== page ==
The Law Of General Application

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Section 25(2) of the Constitution states that:
Property may be expropriated only in terms of a law of general application,
(a) For a public purpose or in the public interest; and
(b) Subject to compensation, the amount of which and the time and manner of payment of which have either been agreed to by those affected or decided or approved by a court.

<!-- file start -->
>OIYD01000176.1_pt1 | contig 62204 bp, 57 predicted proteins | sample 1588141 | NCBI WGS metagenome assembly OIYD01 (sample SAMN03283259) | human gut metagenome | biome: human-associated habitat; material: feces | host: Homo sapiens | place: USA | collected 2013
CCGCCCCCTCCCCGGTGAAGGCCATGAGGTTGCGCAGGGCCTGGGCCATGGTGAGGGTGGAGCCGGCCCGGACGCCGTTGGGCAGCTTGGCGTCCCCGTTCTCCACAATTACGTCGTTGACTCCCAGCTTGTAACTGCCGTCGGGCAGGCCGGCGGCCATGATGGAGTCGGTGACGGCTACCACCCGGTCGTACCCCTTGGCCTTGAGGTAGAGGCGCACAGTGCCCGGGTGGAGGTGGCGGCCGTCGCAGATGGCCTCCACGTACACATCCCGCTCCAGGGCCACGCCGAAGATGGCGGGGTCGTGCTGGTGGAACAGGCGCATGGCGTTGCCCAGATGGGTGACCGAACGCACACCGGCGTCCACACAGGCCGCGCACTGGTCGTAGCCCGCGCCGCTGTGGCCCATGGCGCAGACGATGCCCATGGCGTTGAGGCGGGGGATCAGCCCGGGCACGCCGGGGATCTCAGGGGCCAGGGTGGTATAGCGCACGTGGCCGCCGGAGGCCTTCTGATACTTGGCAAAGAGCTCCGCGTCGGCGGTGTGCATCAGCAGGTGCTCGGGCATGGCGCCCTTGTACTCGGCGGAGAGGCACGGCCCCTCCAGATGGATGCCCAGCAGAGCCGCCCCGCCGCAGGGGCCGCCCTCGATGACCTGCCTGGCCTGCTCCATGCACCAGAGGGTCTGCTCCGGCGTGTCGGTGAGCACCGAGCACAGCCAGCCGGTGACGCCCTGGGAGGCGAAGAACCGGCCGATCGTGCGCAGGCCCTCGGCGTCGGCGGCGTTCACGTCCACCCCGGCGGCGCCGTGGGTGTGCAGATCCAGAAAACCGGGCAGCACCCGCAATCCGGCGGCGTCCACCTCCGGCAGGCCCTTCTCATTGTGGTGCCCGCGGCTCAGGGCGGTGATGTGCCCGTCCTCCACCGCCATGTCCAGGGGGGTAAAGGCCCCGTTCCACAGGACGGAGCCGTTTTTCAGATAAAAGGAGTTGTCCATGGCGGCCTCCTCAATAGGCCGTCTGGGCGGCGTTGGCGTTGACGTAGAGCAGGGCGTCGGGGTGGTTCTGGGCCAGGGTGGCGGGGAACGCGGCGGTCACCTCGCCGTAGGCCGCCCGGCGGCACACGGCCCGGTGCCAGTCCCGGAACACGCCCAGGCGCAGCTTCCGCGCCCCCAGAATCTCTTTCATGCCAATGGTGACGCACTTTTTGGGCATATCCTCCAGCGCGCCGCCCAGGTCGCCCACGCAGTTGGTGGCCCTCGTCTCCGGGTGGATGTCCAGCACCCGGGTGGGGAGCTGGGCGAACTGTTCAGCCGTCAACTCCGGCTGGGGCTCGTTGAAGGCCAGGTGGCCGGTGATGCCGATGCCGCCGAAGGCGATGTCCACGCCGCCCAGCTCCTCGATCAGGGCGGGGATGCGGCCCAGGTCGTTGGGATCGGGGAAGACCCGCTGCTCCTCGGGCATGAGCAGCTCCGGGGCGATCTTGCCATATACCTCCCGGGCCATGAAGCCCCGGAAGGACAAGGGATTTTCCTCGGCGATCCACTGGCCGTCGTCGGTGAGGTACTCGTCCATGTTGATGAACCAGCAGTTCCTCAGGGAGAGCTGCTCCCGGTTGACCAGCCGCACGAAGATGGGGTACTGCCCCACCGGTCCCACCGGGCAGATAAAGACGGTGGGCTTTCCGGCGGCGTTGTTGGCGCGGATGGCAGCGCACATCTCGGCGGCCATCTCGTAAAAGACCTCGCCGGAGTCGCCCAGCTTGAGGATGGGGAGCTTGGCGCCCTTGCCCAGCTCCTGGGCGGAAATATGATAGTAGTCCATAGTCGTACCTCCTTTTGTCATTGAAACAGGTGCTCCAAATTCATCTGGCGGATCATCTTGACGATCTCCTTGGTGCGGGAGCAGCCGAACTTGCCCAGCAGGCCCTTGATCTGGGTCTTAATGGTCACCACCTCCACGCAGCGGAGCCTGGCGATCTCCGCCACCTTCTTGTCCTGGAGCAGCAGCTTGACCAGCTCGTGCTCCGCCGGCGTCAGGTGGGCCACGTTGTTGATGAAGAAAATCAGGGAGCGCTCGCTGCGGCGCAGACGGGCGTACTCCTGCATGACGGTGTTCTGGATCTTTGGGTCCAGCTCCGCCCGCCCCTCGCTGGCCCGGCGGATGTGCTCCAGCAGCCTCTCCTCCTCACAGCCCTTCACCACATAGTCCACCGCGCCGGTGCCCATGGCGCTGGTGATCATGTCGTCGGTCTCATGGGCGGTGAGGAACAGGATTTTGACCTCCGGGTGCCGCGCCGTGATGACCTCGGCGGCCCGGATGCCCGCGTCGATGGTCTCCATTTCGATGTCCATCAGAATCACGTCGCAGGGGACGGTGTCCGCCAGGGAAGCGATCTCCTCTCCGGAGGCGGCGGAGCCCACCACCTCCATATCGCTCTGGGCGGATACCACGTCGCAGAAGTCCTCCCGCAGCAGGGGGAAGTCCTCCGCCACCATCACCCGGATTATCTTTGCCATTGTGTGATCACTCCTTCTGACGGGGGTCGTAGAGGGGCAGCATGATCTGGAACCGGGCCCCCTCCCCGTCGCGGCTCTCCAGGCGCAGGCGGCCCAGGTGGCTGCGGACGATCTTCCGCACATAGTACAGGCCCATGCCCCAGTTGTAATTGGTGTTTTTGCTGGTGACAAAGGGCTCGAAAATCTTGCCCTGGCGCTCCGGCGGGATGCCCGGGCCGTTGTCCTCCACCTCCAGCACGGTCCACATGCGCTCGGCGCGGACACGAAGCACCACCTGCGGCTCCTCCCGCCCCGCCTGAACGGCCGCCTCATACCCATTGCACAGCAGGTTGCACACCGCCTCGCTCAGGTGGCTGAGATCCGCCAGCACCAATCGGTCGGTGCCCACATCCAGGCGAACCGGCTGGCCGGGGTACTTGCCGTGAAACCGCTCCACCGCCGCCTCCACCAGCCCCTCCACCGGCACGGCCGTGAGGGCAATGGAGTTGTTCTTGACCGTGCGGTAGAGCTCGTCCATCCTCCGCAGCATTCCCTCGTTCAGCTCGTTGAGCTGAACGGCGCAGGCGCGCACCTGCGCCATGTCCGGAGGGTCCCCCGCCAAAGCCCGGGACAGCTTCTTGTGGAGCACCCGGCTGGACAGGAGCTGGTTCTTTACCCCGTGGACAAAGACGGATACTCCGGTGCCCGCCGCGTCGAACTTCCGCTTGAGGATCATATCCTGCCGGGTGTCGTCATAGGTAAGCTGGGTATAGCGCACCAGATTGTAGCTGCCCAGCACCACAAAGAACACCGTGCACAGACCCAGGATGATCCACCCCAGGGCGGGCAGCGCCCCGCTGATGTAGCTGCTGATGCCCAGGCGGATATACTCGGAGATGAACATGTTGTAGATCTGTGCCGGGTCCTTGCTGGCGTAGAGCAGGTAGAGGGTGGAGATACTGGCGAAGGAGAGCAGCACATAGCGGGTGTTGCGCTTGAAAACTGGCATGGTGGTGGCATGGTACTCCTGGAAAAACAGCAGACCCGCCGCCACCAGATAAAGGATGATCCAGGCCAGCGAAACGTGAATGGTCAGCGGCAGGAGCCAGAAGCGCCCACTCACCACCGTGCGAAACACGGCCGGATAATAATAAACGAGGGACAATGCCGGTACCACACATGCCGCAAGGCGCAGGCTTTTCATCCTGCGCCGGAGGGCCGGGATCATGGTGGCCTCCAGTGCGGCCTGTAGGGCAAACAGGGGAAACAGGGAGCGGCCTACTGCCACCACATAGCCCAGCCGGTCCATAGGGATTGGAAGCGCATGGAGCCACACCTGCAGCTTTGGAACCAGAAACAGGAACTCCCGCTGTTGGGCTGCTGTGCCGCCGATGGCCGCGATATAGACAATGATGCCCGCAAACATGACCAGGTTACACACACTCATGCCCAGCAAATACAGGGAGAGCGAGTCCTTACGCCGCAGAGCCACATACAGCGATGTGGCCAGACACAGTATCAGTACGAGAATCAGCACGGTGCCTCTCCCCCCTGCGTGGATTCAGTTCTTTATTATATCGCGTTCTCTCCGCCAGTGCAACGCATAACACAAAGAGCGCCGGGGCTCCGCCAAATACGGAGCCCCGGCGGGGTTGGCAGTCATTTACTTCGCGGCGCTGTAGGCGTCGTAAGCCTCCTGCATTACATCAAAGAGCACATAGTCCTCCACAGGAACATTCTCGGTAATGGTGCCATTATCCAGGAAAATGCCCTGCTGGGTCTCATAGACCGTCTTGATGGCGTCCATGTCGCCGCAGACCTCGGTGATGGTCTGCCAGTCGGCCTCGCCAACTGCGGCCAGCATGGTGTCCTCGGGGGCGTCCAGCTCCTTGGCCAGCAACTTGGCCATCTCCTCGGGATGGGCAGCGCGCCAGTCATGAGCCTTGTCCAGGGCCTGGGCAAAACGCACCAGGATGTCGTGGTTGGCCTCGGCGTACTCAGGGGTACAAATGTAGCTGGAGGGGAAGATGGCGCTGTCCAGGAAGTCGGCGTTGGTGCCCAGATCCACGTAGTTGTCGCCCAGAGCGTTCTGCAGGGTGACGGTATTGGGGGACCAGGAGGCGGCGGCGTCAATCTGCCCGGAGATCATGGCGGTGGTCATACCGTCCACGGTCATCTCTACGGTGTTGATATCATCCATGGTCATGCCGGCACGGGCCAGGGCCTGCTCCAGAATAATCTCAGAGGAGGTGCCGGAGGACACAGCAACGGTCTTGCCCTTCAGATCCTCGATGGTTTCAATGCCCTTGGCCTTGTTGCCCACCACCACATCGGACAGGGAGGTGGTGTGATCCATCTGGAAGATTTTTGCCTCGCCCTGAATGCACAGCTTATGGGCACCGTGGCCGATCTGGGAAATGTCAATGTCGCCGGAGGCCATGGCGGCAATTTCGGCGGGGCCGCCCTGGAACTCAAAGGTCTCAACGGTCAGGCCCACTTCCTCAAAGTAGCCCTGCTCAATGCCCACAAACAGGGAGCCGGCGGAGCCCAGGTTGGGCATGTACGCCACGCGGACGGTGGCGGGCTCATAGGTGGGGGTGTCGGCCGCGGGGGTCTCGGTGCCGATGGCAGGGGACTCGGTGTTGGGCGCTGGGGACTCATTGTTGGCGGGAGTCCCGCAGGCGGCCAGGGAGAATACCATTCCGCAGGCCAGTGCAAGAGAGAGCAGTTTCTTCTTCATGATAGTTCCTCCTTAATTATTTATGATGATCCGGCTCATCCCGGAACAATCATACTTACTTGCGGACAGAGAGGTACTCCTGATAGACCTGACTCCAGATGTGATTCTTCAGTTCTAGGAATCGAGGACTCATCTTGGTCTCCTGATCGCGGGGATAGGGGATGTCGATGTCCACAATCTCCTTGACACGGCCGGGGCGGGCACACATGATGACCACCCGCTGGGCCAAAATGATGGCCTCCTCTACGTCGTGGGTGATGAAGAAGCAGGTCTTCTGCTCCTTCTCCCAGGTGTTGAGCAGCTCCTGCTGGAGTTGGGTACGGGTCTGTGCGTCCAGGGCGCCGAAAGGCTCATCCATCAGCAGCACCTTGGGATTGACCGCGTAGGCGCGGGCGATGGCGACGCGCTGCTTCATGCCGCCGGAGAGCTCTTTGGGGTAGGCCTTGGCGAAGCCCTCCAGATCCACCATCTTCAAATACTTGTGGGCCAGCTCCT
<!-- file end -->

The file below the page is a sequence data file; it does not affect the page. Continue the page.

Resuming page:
The state plays a very important role in expropriation of property and in AGRI SA v MINISTER FOR MINERALS AND ENERGY 2013 (4) SA 1 (CC) The facts of the case were that “Sebenza (Pty) Ltd bought coal rights from the liquidators of Kwa-Zulu Collieries (Pty) Ltd for R1 048 800 on 2 October 2001 and registered them in its name. S was not the owner of the land on which the coal was located. [14] On 1 May 2004 the MPRDA came into effect. S became the holder of an unused old order right on that date. This happened in terms of item 8 of schedule II to the MPRDA. Unused old order rights were in force for a period of one year after commencement. As the holder of an unused old order right, S had the exclusive right to apply for a prospecting or mining right under the MPRDA within a year. [15] …S was not in a position to pay the fees required to apply for and secure the authorisation to prospect for, or a permit to mine the coal in terms of the Minerals Act. The same situation persisted even under the MPRDA. Liquidation proved to be the only viable option Sebenza had. And that is the route it took. Its liquidators attempted to sell its
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